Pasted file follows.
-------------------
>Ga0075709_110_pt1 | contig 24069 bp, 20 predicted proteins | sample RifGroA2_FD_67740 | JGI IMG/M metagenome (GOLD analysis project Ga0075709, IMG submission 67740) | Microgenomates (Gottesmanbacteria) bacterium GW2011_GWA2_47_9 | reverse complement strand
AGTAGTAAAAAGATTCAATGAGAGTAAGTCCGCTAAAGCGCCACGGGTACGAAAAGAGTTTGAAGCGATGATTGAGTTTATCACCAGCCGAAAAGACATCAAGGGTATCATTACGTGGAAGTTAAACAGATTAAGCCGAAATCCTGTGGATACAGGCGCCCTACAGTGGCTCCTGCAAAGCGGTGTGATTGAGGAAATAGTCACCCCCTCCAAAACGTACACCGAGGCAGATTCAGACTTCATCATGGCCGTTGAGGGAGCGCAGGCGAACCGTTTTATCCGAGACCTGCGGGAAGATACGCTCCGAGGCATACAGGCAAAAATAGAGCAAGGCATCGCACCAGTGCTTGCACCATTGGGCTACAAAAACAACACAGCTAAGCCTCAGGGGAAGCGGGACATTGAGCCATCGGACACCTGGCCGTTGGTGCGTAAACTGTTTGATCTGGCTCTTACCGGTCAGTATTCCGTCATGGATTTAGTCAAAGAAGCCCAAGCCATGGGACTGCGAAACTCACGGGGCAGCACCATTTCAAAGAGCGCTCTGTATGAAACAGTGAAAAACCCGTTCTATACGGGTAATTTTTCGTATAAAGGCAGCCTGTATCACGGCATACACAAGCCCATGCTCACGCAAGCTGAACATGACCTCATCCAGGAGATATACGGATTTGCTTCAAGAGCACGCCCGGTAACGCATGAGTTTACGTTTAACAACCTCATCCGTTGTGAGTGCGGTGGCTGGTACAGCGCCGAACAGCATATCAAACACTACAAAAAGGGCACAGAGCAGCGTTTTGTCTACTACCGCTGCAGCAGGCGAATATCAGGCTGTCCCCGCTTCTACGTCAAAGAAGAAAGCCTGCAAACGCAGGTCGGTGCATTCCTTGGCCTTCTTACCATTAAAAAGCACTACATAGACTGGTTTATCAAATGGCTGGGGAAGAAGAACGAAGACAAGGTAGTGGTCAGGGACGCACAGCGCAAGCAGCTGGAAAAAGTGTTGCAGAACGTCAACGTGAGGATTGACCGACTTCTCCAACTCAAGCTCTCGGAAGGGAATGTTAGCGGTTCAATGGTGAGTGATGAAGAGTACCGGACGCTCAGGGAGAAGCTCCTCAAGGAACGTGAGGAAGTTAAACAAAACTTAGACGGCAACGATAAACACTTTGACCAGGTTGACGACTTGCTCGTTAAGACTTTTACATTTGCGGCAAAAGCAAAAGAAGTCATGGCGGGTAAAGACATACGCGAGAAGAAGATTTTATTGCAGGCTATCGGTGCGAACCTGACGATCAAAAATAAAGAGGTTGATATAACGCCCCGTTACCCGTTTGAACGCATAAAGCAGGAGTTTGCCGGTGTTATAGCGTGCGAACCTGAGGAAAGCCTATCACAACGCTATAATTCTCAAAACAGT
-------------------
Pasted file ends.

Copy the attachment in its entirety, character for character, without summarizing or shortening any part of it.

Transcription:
>Ga0075709_110_pt1 | contig 24069 bp, 20 predicted proteins | sample RifGroA2_FD_67740 | JGI IMG/M metagenome (GOLD analysis project Ga0075709, IMG submission 67740) | Microgenomates (Gottesmanbacteria) bacterium GW2011_GWA2_47_9 | reverse complement strand
AGTAGTAAAAAGATTCAATGAGAGTAAGTCCGCTAAAGCGCCACGGGTACGAAAAGAGTTTGAAGCGATGATTGAGTTTATCACCAGCCGAAAAGACATCAAGGGTATCATTACGTGGAAGTTAAACAGATTAAGCCGAAATCCTGTGGATACAGGCGCCCTACAGTGGCTCCTGCAAAGCGGTGTGATTGAGGAAATAGTCACCCCCTCCAAAACGTACACCGAGGCAGATTCAGACTTCATCATGGCCGTTGAGGGAGCGCAGGCGAACCGTTTTATCCGAGACCTGCGGGAAGATACGCTCCGAGGCATACAGGCAAAAATAGAGCAAGGCATCGCACCAGTGCTTGCACCATTGGGCTACAAAAACAACACAGCTAAGCCTCAGGGGAAGCGGGACATTGAGCCATCGGACACCTGGCCGTTGGTGCGTAAACTGTTTGATCTGGCTCTTACCGGTCAGTATTCCGTCATGGATTTAGTCAAAGAAGCCCAAGCCATGGGACTGCGAAACTCACGGGGCAGCACCATTTCAAAGAGCGCTCTGTATGAAACAGTGAAAAACCCGTTCTATACGGGTAATTTTTCGTATAAAGGCAGCCTGTATCACGGCATACACAAGCCCATGCTCACGCAAGCTGAACATGACCTCATCCAGGAGATATACGGATTTGCTTCAAGAGCACGCCCGGTAACGCATGAGTTTACGTTTAACAACCTCATCCGTTGTGAGTGCGGTGGCTGGTACAGCGCCGAACAGCATATCAAACACTACAAAAAGGGCACAGAGCAGCGTTTTGTCTACTACCGCTGCAGCAGGCGAATATCAGGCTGTCCCCGCTTCTACGTCAAAGAAGAAAGCCTGCAAACGCAGGTCGGTGCATTCCTTGGCCTTCTTACCATTAAAAAGCACTACATAGACTGGTTTATCAAATGGCTGGGGAAGAAGAACGAAGACAAGGTAGTGGTCAGGGACGCACAGCGCAAGCAGCTGGAAAAAGTGTTGCAGAACGTCAACGTGAGGATTGACCGACTTCTCCAACTCAAGCTCTCGGAAGGGAATGTTAGCGGTTCAATGGTGAGTGATGAAGAGTACCGGACGCTCAGGGAGAAGCTCCTCAAGGAACGTGAGGAAGTTAAACAAAACTTAGACGGCAACGATAAACACTTTGACCAGGTTGACGACTTGCTCGTTAAGACTTTTACATTTGCGGCAAAAGCAAAAGAAGTCATGGCGGGTAAAGACATACGCGAGAAGAAGATTTTATTGCAGGCTATCGGTGCGAACCTGACGATCAAAAATAAAGAGGTTGATATAACGCCCCGTTACCCGTTTGAACGCATAAAGCAGGAGTTTGCCGGTGTTATAGCGTGCGAACCTGAGGAAAGCCTATCACAACGCTATAATTCTCAAAACAGT